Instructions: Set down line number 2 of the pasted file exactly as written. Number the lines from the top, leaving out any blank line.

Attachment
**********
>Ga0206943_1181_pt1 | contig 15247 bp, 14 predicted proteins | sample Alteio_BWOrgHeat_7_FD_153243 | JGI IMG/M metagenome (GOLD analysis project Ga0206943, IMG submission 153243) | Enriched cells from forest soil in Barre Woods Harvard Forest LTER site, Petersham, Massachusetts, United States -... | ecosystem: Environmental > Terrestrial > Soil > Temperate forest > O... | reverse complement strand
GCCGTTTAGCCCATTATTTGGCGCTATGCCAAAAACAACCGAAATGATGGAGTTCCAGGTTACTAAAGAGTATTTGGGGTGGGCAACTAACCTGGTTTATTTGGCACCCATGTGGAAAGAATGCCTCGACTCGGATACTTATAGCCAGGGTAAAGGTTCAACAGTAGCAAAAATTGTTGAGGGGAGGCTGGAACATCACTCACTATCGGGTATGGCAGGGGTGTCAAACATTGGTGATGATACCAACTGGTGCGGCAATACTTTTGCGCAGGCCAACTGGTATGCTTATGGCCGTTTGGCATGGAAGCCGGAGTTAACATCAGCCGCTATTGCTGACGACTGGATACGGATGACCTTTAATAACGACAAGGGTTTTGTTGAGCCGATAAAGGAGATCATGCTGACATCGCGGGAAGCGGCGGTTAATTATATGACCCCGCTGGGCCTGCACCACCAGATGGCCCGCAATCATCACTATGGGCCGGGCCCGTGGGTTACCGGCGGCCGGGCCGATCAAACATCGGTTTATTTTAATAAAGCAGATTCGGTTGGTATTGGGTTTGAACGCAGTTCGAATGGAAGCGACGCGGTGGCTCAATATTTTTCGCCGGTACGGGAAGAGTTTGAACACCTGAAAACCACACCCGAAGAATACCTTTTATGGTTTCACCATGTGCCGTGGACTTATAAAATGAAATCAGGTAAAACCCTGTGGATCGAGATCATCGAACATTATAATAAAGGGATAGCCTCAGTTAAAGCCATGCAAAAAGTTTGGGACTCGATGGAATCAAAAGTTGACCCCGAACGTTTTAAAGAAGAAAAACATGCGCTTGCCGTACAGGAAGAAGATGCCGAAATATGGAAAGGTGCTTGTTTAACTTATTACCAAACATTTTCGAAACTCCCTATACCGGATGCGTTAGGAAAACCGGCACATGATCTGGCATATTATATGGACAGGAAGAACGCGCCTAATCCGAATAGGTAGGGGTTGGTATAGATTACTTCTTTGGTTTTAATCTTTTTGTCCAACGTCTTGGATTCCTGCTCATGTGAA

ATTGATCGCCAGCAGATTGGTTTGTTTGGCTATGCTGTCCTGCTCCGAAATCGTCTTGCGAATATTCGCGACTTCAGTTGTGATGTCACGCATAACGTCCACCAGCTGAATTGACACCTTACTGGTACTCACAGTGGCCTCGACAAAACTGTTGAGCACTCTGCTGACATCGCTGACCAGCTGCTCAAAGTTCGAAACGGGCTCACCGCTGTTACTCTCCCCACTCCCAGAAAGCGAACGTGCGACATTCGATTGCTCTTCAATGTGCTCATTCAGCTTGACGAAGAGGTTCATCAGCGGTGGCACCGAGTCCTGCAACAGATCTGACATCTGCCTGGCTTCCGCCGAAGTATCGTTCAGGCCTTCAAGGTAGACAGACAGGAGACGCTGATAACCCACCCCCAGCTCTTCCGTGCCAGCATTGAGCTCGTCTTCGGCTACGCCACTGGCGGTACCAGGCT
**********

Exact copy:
GCCGTTTAGCCCATTATTTGGCGCTATGCCAAAAACAACCGAAATGATGGAGTTCCAGGTTACTAAAGAGTATTTGGGGTGGGCAACTAACCTGGTTTATTTGGCACCCATGTGGAAAGAATGCCTCGACTCGGATACTTATAGCCAGGGTAAAGGTTCAACAGTAGCAAAAATTGTTGAGGGGAGGCTGGAACATCACTCACTATCGGGTATGGCAGGGGTGTCAAACATTGGTGATGATACCAACTGGTGCGGCAATACTTTTGCGCAGGCCAACTGGTATGCTTATGGCCGTTTGGCATGGAAGCCGGAGTTAACATCAGCCGCTATTGCTGACGACTGGATACGGATGACCTTTAATAACGACAAGGGTTTTGTTGAGCCGATAAAGGAGATCATGCTGACATCGCGGGAAGCGGCGGTTAATTATATGACCCCGCTGGGCCTGCACCACCAGATGGCCCGCAATCATCACTATGGGCCGGGCCCGTGGGTTACCGGCGGCCGGGCCGATCAAACATCGGTTTATTTTAATAAAGCAGATTCGGTTGGTATTGGGTTTGAACGCAGTTCGAATGGAAGCGACGCGGTGGCTCAATATTTTTCGCCGGTACGGGAAGAGTTTGAACACCTGAAAACCACACCCGAAGAATACCTTTTATGGTTTCACCATGTGCCGTGGACTTATAAAATGAAATCAGGTAAAACCCTGTGGATCGAGATCATCGAACATTATAATAAAGGGATAGCCTCAGTTAAAGCCATGCAAAAAGTTTGGGACTCGATGGAATCAAAAGTTGACCCCGAACGTTTTAAAGAAGAAAAACATGCGCTTGCCGTACAGGAAGAAGATGCCGAAATATGGAAAGGTGCTTGTTTAACTTATTACCAAACATTTTCGAAACTCCCTATACCGGATGCGTTAGGAAAACCGGCACATGATCTGGCATATTATATGGACAGGAAGAACGCGCCTAATCCGAATAGGTAGGGGTTGGTATAGATTACTTCTTTGGTTTTAATCTTTTTGTCCAACGTCTTGGATTCCTGCTCATGTGAA